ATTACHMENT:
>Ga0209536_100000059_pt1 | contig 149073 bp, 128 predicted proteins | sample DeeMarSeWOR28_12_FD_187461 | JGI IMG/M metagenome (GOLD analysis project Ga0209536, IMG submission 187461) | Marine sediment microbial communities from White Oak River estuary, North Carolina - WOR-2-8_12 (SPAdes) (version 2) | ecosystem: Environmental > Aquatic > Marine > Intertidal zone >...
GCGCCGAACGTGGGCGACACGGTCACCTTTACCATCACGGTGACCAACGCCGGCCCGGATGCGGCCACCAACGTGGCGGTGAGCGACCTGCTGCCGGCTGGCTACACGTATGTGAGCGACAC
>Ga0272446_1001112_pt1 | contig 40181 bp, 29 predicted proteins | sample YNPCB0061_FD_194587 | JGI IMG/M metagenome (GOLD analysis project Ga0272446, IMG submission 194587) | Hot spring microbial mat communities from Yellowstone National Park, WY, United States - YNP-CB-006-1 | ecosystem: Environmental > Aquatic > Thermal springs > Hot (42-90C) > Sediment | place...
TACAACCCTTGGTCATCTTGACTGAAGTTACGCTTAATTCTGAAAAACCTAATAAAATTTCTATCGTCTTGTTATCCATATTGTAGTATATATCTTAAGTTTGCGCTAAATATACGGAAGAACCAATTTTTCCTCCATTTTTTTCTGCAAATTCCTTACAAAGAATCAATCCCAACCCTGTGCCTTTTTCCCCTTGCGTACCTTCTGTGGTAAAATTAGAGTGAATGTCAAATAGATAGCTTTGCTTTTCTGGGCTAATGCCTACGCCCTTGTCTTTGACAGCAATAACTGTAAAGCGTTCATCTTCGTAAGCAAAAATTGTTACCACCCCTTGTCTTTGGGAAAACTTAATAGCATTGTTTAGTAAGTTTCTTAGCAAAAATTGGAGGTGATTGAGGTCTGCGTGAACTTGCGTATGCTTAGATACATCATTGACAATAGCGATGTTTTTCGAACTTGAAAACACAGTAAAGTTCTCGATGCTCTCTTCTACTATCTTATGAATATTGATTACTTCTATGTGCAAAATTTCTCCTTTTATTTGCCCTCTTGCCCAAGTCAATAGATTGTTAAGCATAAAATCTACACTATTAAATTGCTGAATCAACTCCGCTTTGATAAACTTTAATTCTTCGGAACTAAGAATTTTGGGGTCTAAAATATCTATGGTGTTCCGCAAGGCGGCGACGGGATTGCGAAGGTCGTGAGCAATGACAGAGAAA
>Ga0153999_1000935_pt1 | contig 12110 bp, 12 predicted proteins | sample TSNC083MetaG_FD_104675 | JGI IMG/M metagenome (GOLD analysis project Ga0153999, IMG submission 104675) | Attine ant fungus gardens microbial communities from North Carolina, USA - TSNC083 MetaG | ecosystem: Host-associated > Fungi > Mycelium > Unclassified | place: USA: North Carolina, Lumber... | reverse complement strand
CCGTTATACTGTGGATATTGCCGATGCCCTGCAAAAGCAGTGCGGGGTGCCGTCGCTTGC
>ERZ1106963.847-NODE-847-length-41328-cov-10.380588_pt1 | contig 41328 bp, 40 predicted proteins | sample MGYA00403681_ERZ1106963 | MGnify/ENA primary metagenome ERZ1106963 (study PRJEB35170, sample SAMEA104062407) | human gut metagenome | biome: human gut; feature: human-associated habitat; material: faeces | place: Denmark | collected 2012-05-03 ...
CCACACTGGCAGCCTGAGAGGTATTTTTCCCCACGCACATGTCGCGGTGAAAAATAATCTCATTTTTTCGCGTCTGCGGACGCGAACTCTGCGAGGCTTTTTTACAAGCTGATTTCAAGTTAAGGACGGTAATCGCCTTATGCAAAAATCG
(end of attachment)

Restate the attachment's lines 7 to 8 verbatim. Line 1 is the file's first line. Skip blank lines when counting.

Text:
>ERZ1106963.847-NODE-847-length-41328-cov-10.380588_pt1 | contig 41328 bp, 40 predicted proteins | sample MGYA00403681_ERZ1106963 | MGnify/ENA primary metagenome ERZ1106963 (study PRJEB35170, sample SAMEA104062407) | human gut metagenome | biome: human gut; feature: human-associated habitat; material: faeces | place: Denmark | collected 2012-05-03 ...
CCACACTGGCAGCCTGAGAGGTATTTTTCCCCACGCACATGTCGCGGTGAAAAATAATCTCATTTTTTCGCGTCTGCGGACGCGAACTCTGCGAGGCTTTTTTACAAGCTGATTTCAAGTTAAGGACGGTAATCGCCTTATGCAAAAATCG